Econ 57 Fall 2002 Final Exam Answers

1. The differences among the sample means, particularly between cars A and B, seem large compared to the variation within each sample. (The P value is in fact 0.000000002.) The null hypothesis is that the populations from which these three samples came all have the same mean.

2. Correlation is not causation. Perhaps the factors that lead to smoking, drinking, and so on also lead to body piercing.

3. Because the sample is with replacement, the size of the population doesn’t matter. Under the null hypothesis that p1 = p2, the difference in sample proportions is approximately normally distributed with a mean of 0 and a standard deviation equal to

The probability that the difference between the number of women in the two samples would be less than or equal to 1 is

The probability that Z will be between -0.0598 and 0.0589 is 0.047.


4. One minus the probability of no fours is 1 - (45/47)(44/46)(43/45) = 0.125.

5. The binomial model gives us the probability of exactly 5 heads and 5 tails:

6. If each student has a 0.2461 probability of guessing 5 heads and 5 tails (H0: p = 0.2461), then the probability that 27 or more of 56 students would guess 5 heads and 5 tails is given by the binomial distribution:

7. If you aim for the upper box first, there is a 0.5 probability of landing in that box and a 0.5 probability of landing in the lower box. If the ball lands in the upper box, you will toss your second ball into the lower box. If the first ball lands in the lower box, you will try for the upper box again.

Your probability of winning is 0.5 + 0.5(0.5) = 0.75. If, instead, you aim for the lower box first, your ball will land in it with certainty. You will then aim for the upper box and have a 0.5 probability of winning. So, it is better to aim for the upper box first.


8. This is a sample mean and it is consequently normally distributed with a mean equal to the actual time and a standard deviation equal to 10 seconds divided by the square root of 20, which is 2.24 seconds

9. There are a total of 7936 observations and, under the null hypothesis, the expected value for each of the 10 digits is 7936/10 = 793.6. The chi-square statistic is

With 10 - 1 = 9 degrees of freedom, the p value is less than 0.00000.

10. A normal approximation is

The two-sided p value is 2(0.318) = 0.636. The exact p value is given by the binomial distribution:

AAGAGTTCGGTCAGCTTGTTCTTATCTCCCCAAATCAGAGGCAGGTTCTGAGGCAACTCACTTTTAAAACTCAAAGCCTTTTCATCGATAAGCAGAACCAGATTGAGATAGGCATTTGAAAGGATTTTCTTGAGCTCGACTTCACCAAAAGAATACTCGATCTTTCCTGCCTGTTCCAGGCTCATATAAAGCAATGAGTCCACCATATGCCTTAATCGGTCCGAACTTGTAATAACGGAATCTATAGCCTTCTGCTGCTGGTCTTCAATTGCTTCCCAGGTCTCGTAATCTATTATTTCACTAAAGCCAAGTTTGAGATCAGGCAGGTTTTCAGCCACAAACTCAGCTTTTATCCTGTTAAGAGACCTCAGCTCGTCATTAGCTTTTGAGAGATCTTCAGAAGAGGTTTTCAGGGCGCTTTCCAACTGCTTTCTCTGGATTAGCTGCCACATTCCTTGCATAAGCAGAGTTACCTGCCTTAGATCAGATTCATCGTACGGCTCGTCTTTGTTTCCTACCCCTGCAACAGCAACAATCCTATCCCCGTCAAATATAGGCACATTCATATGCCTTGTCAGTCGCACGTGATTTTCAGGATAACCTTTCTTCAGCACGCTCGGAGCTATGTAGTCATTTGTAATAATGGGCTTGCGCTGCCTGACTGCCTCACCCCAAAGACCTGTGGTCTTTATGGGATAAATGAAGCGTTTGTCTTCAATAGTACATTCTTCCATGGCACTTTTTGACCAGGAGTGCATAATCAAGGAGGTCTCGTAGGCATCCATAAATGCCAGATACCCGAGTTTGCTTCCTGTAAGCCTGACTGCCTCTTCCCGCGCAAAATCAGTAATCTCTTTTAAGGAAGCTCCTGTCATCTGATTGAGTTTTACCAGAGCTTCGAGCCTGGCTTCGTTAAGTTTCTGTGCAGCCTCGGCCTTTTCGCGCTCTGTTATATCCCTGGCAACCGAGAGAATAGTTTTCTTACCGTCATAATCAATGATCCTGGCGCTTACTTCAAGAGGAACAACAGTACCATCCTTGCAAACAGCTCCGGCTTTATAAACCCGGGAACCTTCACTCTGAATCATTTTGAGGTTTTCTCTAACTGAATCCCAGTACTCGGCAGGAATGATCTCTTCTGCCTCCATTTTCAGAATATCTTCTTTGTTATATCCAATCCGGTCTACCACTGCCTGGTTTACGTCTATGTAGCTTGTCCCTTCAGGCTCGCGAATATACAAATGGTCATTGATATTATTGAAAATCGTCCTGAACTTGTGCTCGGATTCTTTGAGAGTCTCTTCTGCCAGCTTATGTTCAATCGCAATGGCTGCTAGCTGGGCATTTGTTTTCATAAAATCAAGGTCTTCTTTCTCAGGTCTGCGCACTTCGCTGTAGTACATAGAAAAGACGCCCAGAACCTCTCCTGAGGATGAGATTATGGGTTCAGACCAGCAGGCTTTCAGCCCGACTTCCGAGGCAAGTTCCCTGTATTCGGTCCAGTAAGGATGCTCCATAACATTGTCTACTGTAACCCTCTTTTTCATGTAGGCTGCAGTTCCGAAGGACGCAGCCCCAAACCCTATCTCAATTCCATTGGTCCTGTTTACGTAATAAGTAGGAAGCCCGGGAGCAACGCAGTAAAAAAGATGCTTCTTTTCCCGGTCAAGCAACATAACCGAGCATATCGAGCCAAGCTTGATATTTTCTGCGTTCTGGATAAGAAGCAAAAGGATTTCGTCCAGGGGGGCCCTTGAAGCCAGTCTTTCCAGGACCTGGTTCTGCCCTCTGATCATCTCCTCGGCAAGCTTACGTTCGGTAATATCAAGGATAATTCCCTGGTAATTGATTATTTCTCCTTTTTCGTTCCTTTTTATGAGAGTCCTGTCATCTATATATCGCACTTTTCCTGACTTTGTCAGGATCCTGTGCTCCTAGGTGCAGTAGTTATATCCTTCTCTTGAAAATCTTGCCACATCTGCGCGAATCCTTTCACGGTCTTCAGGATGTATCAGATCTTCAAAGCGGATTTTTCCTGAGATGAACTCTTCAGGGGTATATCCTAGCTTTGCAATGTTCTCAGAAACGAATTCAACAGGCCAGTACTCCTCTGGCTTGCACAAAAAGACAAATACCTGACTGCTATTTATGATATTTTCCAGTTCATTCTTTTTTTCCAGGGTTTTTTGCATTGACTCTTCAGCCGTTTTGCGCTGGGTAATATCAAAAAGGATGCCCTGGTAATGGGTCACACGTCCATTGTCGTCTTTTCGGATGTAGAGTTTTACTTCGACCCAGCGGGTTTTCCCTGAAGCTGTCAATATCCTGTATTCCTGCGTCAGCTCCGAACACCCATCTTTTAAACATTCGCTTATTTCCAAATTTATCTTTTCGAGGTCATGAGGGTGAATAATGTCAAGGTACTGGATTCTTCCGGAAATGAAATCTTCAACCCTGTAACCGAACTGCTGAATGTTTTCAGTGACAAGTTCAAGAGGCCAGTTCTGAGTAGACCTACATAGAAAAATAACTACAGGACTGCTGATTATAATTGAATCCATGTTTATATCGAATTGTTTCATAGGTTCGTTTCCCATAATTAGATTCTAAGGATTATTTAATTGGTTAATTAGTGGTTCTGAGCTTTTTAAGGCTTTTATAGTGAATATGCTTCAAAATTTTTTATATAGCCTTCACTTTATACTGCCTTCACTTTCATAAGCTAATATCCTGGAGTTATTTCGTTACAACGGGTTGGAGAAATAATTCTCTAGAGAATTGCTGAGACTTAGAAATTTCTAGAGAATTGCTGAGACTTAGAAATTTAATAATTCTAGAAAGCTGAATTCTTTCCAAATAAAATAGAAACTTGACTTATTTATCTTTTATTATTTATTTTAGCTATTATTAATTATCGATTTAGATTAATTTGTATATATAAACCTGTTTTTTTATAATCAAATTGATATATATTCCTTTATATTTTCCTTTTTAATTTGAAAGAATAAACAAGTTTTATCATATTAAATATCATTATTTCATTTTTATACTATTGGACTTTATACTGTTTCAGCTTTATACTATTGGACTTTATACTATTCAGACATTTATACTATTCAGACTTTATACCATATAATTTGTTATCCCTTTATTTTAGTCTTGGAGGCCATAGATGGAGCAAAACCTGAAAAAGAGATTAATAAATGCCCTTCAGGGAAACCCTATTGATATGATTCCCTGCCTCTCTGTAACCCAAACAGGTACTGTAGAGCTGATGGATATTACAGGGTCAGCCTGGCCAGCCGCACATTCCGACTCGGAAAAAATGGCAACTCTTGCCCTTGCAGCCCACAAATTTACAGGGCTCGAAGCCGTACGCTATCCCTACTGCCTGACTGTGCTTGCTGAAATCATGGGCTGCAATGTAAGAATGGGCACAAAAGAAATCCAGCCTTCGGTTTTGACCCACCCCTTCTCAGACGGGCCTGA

The two-sided p value is 2(0.326) = 0.652.

11. Using Bayes’s Rule,

12. Whether the observed differences are substantial would be gauged by subjectively judging the difference between the observed and expected values. Since the p value is not below 0.05, the results are NOT statistically significant at the 5% level.

13. This is true if the average male and female students were the same age and had fathers of the same height and mothers of the same height.

14. The probabilities are
number of dice
(5/6)(5/6)(5/6) = 0.5787
3(1/6)(5/6)(5/6) = 0.3472
3(1/6)(1/6)(5/6) = 0.0694
(1/6)(1/6)(1/6) = 0.0046

The expected value of the payoff is about an 8 percent loss per dollar wagered:

0(0.5787) + 2(0.3472) + 3(0.0694) + 4(0.0046) = 0.921

15. The performance of a professional football team depends on its ability and also on chance–unpredictable variations in the opponent’s play calling, the players’ health, the officiating, and even the proverbial bounces of the football. When such chance events make observed performance an imperfect measure of ability, observed differences in performance tend to exaggerate underlying differences in abilities. Performances consequently regress toward the mean, in that those teams that perform the best at any point in time typically do not perform as well subsequently, and those teams that perform the worst at any point in time typically do not perform as poorly subsequently. Marcus recommended betting for teams that had been doing poorly and against teams that had been doing well, and it worked!

16. A simple regression of the length gain on birth weight is evidently negative because heavier babies also tend to be taller; the relatively small positive effect of birth weight on length gain is swamped by the negative effect of birth length on length gain. In fact, birth length and birth weight are positively correlated (the correlation coefficient is 0.57).

17. It is not a flaw since the test statistic takes into account the (possibly unequal) sample sizes.

18. The 0.5721 p value means that, if the population mean grades were equal for males and females, there is a 0.5721 probability that the difference in the sample mean grades would as large as actually observed: 7.500 - 7.125 = 0.375.

19. 75% of the variation in the prices is explained by the number of pages.

20. There is self-selection bias here; the people who play Bingo are much older than those who play Mortal Kombat.